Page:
As a native Californian I have a peculiar skill that I find almost impossible to pass on to my little Okie students. I can say “hen” and “pen” with an “e” sound that is distinguishable from the “i” sound in “him” and “pin”. Try as I might, I can’t get my students to hear or replicate that. Not going to happen. There is no short “e” sound in the Okie language.
After being here for nineteen years I have developed a somewhat southern drawl of my own, and I’ve gotten lazy about some word endings and such. But my little ones are growing up with some speech patterns that will stay with them for life. Many already draw out every vowel sound until “well” sounds more like “wa-a-e-ll” . And they are perfectly happy to adopt the generally accepted grammar and word usage of the south. They say “ain’t” and “he don’t” and “fixin’ to”.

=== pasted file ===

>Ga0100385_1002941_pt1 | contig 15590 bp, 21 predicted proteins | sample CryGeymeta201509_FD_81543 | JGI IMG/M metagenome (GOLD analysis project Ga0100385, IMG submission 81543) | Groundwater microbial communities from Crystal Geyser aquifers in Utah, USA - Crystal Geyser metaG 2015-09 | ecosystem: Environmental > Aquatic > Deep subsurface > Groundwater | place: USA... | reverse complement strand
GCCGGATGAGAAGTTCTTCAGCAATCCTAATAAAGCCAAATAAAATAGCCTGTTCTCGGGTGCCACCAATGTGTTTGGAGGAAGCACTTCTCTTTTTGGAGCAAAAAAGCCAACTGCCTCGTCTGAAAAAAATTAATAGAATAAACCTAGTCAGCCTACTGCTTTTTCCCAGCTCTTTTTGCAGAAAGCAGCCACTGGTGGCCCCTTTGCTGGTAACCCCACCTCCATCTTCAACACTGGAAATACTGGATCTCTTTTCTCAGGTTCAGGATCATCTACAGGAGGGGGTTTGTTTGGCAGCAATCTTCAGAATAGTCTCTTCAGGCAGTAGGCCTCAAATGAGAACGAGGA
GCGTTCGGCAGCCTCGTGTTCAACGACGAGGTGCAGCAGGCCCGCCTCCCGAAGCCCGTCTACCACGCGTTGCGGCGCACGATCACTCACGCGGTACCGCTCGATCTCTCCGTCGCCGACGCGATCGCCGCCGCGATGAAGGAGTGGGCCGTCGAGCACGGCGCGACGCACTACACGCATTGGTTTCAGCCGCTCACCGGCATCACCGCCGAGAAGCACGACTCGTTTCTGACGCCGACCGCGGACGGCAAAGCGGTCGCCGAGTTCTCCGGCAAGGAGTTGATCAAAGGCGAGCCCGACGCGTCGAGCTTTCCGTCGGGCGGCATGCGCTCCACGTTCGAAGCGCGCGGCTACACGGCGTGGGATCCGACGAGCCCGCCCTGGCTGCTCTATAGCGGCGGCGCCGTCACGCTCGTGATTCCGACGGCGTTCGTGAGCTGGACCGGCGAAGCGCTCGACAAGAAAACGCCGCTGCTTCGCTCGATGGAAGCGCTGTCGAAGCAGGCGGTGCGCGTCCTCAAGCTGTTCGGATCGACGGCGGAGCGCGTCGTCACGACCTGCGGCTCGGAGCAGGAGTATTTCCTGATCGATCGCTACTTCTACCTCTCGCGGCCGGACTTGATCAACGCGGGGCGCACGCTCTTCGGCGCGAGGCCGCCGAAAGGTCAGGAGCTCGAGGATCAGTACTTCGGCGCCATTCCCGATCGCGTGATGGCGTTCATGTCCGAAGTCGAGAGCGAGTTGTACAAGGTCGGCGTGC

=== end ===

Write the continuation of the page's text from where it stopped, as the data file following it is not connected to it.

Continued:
While none of these habits is life threatening or even harmful, especially if my students remain in the south, it does hamper their early reading ability AND I believe it lowers their scores on some standardized tests. That last belief is based on the fact that most standardized language tests include some strict phonics testing, and they are timed. My young students miss many of the words that have “i” as the vowel, and they do poorly on timed tests because they talk so slow. You should hear some of my students identifying the alphabet! A-a-a, B-e-e, C-e-e, D-e-e-…throw in a couple of pauses and “uh” here and there and the alphabet can take twice as long as it should! Lol
I say all of this not to make fun of my students or to denigrate the south and its culture, but to make the point that it IS a culture, and things like local language practices should be considered when we are trying to lump every child in America together and somehow ensure that they all make the same score on the same standardized test. Never going to happen folks. Ain’t possible.